Fig. 6
figure 6

In vivo gene editing by treatment of CrLNP6.0. A Scheme on the treatment of CrLNP6.0 targeting the surrogate reporter to the HEK293T xenograft mouse model. B Confocal microscopy of tumor tissues 72 h after intratumoral injection of CrLNP6.0. Scale bar, 40 μm. Gene editing efficiencies measured by flow cytometry of cells from tumor tissues 72 h after injection, shown as C scatter plot of a representative sample from each group, and D mean values for each group (n = 3). Data are shown as mean ± SD, *P < 0.05 by one-way ANOVA


Here, we introduced CrLNPs as an effective nano-delivery platform for the CRISPR/Cas9 system. We were able to efficiently load Cas9 RNPs into ionizable LNPs by precisely controlling the pH conditions during LNP preparation. CrLNPs could effectively deliver the RNPs to various target cells, leading to substantial gene editing in vitro and in vivo. Our strategy can be versatilely applied to various therapeutic proteins that are hard-to-deliver or show low efficacy in vivo. Expanding the strategy to various LNP formulations and further optimization for the delivery into various cells, including primary cells, should be performed in the future. We anticipate that the current development provides a promising platform that can be applied to treat various diseases, such as cancer and genetic disorders.



(6Z,9Z,28Z,31Z)-Heptatriaconta-6,9,28,31-tetraen-19-yl 4-(dimethylamino)butanoate (DLin-MC3-DMA), 6-((2-hexyldecanoyl)oxy)-N-(6-((2-hexyldecanoyl)oxy)hexyl)-N-(4-hydroxybutyl)hexan-1-aminium (ALC-0315), methoxypolyethyleneglycoloxy(2000)-N,N-ditetradecylacetamide (ALC-0159), and heptadecan-9-yl 8-((2-hydroxyethyl)(6-oxo-6-(undecyloxy)hexyl)amino)octanoate (SM-102) were purchased from MedKoo Biosciences. Cholesterol, 1,2-distearoyl-sn-glycero-3-phosphocholine (DSPC), 1,2-dimyristoyl-rac-glycero-3-methoxypolyethylene glycol (DMG-PEG, MW 2000), and 1,2-dioleoyl-3-trimethylammonium-propane (DOTAP) were obtained from Avanti Polar Lipids. Sodium citrate tribasic dihydrate and citric acid were purchased from Sigma. Phosphate buffered saline (PBS) was purchased from Cytiva.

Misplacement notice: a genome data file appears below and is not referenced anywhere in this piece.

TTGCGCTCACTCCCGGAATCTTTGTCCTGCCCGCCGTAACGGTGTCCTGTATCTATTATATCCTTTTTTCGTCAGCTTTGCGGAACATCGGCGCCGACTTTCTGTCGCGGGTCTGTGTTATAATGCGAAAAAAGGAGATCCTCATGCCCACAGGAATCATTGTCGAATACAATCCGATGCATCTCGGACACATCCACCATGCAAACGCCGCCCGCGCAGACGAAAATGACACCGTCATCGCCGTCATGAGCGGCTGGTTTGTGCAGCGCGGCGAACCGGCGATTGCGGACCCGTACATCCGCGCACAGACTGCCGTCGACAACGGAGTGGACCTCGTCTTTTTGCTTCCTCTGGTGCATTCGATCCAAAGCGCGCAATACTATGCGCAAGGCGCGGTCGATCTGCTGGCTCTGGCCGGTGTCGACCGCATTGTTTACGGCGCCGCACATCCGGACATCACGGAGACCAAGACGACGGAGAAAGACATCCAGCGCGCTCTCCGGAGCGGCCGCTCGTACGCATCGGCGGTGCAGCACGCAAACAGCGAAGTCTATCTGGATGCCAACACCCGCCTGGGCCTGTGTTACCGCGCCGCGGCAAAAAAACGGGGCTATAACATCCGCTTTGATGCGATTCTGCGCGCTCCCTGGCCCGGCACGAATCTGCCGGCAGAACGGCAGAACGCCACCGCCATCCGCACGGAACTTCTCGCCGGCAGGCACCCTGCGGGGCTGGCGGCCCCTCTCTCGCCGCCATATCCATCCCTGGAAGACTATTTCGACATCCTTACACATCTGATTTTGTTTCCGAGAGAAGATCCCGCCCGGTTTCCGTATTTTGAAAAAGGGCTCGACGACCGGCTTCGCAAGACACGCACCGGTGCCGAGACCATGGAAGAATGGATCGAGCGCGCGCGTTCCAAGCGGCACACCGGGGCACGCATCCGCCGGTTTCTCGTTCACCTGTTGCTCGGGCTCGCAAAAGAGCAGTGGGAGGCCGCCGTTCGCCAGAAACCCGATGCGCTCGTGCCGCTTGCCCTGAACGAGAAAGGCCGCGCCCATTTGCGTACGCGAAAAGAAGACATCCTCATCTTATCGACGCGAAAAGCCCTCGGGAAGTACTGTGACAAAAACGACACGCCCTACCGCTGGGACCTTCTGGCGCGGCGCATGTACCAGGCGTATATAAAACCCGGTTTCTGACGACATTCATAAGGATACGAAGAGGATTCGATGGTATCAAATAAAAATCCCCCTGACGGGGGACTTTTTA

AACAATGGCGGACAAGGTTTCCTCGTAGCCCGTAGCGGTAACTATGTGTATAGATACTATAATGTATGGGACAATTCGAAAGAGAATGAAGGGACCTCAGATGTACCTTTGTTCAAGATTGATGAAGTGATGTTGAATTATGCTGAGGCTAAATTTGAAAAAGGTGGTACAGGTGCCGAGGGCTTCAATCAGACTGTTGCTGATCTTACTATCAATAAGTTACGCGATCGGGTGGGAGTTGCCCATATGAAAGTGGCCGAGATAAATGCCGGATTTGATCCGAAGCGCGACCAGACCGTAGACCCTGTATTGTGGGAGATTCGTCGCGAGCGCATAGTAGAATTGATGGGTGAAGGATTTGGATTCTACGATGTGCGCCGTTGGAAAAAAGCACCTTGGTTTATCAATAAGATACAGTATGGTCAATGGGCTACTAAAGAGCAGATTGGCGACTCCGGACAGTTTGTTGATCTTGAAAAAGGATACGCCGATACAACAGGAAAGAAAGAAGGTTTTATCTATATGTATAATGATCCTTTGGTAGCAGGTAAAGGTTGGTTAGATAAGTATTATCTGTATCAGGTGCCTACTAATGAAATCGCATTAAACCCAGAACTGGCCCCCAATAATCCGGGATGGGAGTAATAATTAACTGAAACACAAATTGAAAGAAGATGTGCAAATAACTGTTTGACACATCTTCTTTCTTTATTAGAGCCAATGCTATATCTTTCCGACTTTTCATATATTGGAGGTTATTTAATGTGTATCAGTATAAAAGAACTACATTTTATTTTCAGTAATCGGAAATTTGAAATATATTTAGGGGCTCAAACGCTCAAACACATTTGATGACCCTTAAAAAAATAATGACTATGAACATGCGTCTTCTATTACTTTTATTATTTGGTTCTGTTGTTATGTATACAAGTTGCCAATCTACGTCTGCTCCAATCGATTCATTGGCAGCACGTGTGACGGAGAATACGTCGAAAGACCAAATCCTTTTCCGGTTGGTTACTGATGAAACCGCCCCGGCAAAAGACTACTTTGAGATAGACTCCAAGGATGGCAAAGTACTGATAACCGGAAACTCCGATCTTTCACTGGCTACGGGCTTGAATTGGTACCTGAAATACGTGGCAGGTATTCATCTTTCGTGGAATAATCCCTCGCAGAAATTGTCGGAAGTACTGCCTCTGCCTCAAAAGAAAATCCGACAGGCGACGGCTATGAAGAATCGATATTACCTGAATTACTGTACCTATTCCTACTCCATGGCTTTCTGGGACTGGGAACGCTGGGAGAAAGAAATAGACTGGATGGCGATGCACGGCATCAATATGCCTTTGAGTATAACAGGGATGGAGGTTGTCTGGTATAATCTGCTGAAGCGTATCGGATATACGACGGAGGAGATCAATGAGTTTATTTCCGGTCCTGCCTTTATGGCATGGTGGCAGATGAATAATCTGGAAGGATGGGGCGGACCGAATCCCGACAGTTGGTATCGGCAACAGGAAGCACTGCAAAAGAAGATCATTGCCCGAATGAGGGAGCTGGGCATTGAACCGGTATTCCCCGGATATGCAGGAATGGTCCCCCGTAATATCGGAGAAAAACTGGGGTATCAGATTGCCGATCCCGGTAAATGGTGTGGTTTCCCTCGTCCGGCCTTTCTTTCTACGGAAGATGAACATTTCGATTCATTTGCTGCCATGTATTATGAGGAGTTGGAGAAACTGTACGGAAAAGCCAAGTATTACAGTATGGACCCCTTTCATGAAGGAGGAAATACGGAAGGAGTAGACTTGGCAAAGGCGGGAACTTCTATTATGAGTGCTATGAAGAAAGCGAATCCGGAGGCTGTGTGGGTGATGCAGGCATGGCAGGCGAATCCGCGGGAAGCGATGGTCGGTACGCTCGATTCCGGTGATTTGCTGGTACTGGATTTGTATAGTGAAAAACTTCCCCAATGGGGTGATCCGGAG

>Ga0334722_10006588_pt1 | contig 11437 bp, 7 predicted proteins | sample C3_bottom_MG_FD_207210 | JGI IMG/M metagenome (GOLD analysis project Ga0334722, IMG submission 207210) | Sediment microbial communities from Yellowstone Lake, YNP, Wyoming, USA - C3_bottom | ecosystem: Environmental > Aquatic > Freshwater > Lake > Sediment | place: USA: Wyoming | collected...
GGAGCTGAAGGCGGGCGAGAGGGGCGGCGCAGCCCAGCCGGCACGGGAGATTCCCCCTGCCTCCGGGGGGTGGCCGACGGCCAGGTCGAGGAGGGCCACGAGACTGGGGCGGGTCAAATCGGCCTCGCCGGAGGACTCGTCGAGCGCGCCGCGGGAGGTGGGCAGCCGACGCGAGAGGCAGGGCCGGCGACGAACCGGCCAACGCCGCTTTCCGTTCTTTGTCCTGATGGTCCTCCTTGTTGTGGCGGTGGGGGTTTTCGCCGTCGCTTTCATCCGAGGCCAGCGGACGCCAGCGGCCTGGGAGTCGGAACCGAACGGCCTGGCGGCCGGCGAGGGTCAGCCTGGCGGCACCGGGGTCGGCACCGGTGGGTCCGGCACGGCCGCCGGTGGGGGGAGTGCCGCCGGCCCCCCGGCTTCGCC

Cas9 purification

Cas9 expression plasmid pET28a-Cas9-His (Addgene, Additional file 1: Figure S1A) was transformed to E.coli Rosetta (DE)3 cells using the heat shock method. Transformed bacterial colonies were selected in LB agar containing ampicillin (100 µg/mL), and confirmed by colony PCR. Transformed cells were incubated in LB media containing ampicillin (100 µg/mL) until OD600 reached 0.8, and added with 0.5 mM of isopropyl β-D-1-thiogalactopyranoside (IPTG) for induction at 18℃ for 16 h with gentle agitation. Then, cells were collected and lysed in lysis buffer (50 mM Na2PO4, 300 mM NaCl, 10 mM imidazole, 1% TritonX-100, 0.5 mM PMSF, 1 mM DTT, 1 mg/mL lysozyme, 16.7 U/mL benzonase, pH 8.0) with sonication. Lysates were cleared by centrifugation (13,000 g, 30 min) and passed through a 0.2 μm syringe filter. His-trapTM HP (GE Healthcare) and HiLoad Superdex 200 26/600 (GE Healthcare) chromatography were performed using ÄKTAprime Plus (GE Healthcare). Protein were eluted using elution buffer (50 mM Na2PO4, 300 mM NaCl, 250 mM imidazole, 0.05% β-mercaptoethanol, pH 8.0), and dialyzed against storage buffer (50 mM Tris-Cl, 200 mM KCl, 0.1 mM EDTA, 1 mM dithiothreitol (DTT), 0.5 mM PMSF, 20% glycerol, pH 8.0) using Slide-A-Lyzer (MWCO: 20 kDa, Thermo Scientific). For Alexa Fluor 647 NHS ester (succinimidyl ester) (AF647, Thermo Fisher Scientific) conjugation, the purified Cas9 was concentrated using Amicon centrifugal filters (MWCO 30 kDa, Merck/MilliporeSigma), dialyzed with PBS (pH 8.0) and reacted with AF647 (molar ratio of Cas9:AF647 = 1:1) for 2 h at room temperature with shaking at 500 rpm. After the reaction, the labeled Cas9 was dialyzed with storage buffer and stored at -80 ℃.